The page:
Keng Yaik should ensure that his Ministry is the first to introduce the concept of Regulatory Impact Assessment (RIA), starting with the  two draft  water legislation on National Water Services Commission and the water services industry


Media Statement
by Lim Kit Siang

(Parliament, Wednesday): I commend the Energy, Water and Communications Minister, Datuk Seri Dr. Lim Keng Yaik for his honesty and courage in admitting his ignorance about RIA or Regulatory Impact Assessment in Parliament yesterday during the winding-up of the debate on the Constitution Amendment Bill 2004. 

He should ensure that his Ministry is the first to introduce the RIA concept in Malaysia, starting with the two draft water legislation on National Water Services Commission and the water services industry to be tabled in the next parliamentary meeting between March 21 to April 28, 2005. 

This is particularly the case as he has visited the United Kingdom to learn from the British experience in the formulation and implementation  of water policy,  informing Parliament yesterday that he would be adopting some of the concepts used by the Office of Water (OFWAT) in the United Kingdom in the federalization of water management and water privatization in Malaysia. 

There are at least three aspects of the British handling of water policy that Malaysia can profitably learn, viz: 

Firstly, the introduction of the RIA concept, which has become an essential part of the policy-making process in the United Kingdom, to assess the impact, in terms of risks, costs and benefits, of any proposed legislation. In addition to Environmental Impact Assessment (EIA) and Social Impact Assessment (SIA), the formulation of the national water policy by the Ministry of Energy, Water and Communications should be the occasion to introduce the concept of RIAs to inform the policy decision-making process and communicate clearly the objectives, options, costs, benefits and risks of the legislative and regulatory proposals to the public to increase the transparency of the process.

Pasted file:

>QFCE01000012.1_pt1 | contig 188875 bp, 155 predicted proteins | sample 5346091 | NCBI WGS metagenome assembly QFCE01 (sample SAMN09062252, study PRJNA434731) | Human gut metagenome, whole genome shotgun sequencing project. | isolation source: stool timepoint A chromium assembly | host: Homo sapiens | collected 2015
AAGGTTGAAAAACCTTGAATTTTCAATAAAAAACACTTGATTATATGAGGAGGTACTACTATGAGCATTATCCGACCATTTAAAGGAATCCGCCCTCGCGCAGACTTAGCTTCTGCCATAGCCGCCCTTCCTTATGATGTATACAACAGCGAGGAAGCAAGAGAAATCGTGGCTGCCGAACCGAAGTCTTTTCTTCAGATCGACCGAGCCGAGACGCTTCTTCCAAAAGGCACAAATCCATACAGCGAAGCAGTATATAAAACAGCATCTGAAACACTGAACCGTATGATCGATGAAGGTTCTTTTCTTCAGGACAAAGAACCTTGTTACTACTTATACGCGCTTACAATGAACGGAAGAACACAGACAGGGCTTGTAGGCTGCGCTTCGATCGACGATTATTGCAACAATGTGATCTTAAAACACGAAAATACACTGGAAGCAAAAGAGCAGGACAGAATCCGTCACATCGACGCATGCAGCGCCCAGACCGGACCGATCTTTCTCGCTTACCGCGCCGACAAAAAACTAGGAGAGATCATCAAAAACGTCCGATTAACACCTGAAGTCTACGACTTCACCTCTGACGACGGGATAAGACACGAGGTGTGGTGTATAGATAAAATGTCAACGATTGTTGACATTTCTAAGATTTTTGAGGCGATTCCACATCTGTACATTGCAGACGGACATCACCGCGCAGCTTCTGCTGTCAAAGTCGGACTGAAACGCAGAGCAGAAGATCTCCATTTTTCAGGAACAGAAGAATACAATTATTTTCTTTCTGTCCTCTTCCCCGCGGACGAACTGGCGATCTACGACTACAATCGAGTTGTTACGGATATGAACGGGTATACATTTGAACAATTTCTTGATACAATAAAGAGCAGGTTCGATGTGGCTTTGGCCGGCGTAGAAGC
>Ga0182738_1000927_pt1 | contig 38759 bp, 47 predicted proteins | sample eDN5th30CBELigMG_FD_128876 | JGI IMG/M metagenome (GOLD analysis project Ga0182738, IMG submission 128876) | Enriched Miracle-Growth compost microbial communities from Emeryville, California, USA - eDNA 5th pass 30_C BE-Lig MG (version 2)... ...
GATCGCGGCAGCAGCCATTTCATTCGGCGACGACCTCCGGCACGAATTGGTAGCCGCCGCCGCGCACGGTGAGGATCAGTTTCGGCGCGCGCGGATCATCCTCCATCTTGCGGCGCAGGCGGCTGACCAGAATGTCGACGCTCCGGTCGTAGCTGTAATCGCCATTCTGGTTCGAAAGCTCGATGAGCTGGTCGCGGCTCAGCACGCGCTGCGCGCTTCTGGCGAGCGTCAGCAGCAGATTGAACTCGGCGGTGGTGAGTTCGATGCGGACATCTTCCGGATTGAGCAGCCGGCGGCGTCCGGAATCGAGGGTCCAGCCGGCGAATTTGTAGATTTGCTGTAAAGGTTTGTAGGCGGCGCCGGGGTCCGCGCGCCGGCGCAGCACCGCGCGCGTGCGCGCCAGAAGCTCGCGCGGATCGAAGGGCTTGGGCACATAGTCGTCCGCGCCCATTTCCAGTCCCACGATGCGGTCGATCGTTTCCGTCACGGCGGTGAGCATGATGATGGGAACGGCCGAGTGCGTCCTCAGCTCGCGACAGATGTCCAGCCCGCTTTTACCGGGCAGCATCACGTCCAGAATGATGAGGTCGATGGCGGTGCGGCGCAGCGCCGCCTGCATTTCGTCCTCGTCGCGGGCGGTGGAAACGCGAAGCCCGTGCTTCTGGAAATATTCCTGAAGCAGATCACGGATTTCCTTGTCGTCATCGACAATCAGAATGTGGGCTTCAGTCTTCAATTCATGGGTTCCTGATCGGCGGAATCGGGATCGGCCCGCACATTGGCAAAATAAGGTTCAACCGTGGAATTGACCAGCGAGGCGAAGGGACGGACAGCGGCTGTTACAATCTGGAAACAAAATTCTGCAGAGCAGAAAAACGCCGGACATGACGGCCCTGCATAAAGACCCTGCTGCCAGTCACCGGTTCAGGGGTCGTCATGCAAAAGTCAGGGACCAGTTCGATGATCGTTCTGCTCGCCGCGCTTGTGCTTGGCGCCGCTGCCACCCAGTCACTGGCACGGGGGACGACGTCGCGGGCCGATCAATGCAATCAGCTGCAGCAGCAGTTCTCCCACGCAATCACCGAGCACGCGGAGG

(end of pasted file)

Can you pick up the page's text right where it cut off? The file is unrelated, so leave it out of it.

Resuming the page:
There are three stages to an RIA in the United Kingdom experience:

  • Initial RIA. Carried out at the early policy development stage. This can help identify areas where departments need more information.
  • Partial RIA. This builds on the Initial RIA and should accompany the formal public consultation for the proposal.
  • Final RIA. This builds on the analysis in the Partial RIA, updating it in the light of consultation and further analysis and information. The Final RIA should accompany legislation when presented to Parliament.

This was why I asked Keng Yaik during the winding-up of the debate on the Constitution Amendment Bill yesterday whether he had seen or studied the initial and partial RIAs of the two water bills within the purview of his Ministry, which was met by Keng Yaik’s query as to what is an RIA. 

Secondly, the open, transparent and extensive public consultation process with all stakeholders in the formulation of a national water policy and the relevant water legislation. Although the United Kingdom Water Act 2003 passed both House of Parliament and was given the Royal Assent on 20th November 2003, the whole process of public consultation started in May 1997 with the holding of a Water Summit, followed by a Government White Paper in July 1998, a consultation paper on draft legislation on the Water Bill in November 2000 and a whole series of consultation papers as well as consultations before the final Water Bill was presented to the Houses of Commons and Lords in 2003. 

Although Keng Yaik had been working on the national water blueprint in the past 10 months since taking over the water portfolio after the March 2004 general election, the Ministry of Energy, Water and Communications had not issued a single consultation paper to seek public feedback. 

Thirdly, full commitment to give priority to the protection of consumer interests, through the adoption of three measures: 

  • Entrenchment in the water legislation that consumer protection should be the regulators’ prime duty, which should among other things promote water efficiency schemes, provide for compensation for supply interruptions and publish financial and performance information of water companies.
  • Setting up an independent consumer council for water which puts the consumer at the heart of the regulatory process, making it open and accountable; and
  • Establishment of parliamentary select committee on Water.


* Lim Kit Siang, Parliamentary Opposition Leader, MP for Ipoh Timur & DAP Central Policy and Strategic Planning Commission Chairman